A jury of nine will sift through the 22 in-competition entries — which include Walter Salles' "On the Road," David Cronenberg's "Cosmopolis" and Michael Haneke's "Amour" — to decide the festival's top award, the prestigious Palme d'Or.
This year's jury is presided over by Nanni Moretti, who won the festival's top prize in 2006 for "The Son's Room," and includes actors Ewan McGregor and Diane Kruger, directors Alexander Payne and Raoul Peck, and fashion designer Jean-Paul Gaultier.
At Cannes, the psychology of the jurors is analyzed like tea leaves for hints of what kind of material they might respond best to. Moretti lamented the feverish scrutiny of the jury, saying he preferred when jury meetings were as secret as the thoughts of the conclave of cardinals who choose Roman Catholic popes — the subject of Moretti's most recent film, "Habemus Papam."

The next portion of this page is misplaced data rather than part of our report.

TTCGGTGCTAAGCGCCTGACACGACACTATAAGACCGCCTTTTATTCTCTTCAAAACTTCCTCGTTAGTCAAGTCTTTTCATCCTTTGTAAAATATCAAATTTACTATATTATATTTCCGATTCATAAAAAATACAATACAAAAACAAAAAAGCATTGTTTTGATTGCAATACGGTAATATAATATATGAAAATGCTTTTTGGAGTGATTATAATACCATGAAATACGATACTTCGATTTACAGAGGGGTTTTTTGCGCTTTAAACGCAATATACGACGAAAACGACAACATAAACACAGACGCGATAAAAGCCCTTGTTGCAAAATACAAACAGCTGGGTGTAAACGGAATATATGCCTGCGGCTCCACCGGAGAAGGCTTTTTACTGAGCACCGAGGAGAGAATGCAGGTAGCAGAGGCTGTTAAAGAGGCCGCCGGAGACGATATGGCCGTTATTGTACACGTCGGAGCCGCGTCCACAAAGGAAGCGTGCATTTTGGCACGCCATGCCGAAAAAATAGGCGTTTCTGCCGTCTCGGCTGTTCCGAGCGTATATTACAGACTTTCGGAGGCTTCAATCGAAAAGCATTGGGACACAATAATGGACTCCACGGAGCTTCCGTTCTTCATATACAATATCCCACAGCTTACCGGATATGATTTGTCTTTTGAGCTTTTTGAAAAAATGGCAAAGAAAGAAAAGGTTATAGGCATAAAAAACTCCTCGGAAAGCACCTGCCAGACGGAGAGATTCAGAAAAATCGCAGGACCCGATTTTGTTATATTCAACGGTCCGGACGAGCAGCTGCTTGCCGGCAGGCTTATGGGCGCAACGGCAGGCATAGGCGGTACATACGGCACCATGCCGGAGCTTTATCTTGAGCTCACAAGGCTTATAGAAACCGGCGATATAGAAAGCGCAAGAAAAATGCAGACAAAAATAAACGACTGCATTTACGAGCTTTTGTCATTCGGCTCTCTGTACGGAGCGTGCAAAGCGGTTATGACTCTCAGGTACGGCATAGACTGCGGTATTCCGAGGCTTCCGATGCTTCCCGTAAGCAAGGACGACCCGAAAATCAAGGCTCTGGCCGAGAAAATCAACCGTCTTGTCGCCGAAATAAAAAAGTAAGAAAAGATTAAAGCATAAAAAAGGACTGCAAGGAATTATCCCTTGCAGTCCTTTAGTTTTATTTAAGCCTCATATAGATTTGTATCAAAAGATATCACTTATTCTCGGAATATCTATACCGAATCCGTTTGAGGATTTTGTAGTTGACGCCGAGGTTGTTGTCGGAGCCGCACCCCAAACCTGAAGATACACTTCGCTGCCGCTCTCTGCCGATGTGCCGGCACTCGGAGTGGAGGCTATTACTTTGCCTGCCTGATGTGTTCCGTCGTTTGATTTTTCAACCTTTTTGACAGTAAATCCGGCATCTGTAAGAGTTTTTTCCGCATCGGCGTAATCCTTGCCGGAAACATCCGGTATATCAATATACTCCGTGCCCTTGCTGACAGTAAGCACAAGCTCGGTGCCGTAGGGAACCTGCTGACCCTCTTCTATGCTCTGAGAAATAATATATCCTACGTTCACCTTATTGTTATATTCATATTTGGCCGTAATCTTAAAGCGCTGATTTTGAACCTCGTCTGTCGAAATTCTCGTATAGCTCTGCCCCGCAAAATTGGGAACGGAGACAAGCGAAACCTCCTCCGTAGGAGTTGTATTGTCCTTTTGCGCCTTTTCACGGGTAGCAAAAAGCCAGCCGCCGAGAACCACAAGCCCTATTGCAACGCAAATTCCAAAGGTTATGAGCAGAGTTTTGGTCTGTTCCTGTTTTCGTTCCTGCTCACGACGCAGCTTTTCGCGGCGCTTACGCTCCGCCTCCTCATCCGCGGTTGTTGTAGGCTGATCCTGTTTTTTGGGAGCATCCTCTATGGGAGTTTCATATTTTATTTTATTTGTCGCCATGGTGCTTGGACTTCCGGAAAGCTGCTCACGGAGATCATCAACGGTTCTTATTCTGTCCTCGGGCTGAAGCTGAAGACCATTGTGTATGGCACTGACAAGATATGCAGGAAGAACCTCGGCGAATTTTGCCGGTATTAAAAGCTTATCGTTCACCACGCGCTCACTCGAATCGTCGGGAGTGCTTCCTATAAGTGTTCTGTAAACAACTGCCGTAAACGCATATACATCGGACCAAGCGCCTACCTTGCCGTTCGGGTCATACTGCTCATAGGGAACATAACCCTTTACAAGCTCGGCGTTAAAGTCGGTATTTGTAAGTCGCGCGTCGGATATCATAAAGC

"There were two remaining taboos in the world: the silence after the awards and the conclave," Moretti said. "Now it's just the conclave."
Any puffs of white smoke at Cannes, though, are more likely to be the result of mischief from Baron Cohen than peaceful deliberation.
Associated Press Writer Jill Lawless contributed to this report.
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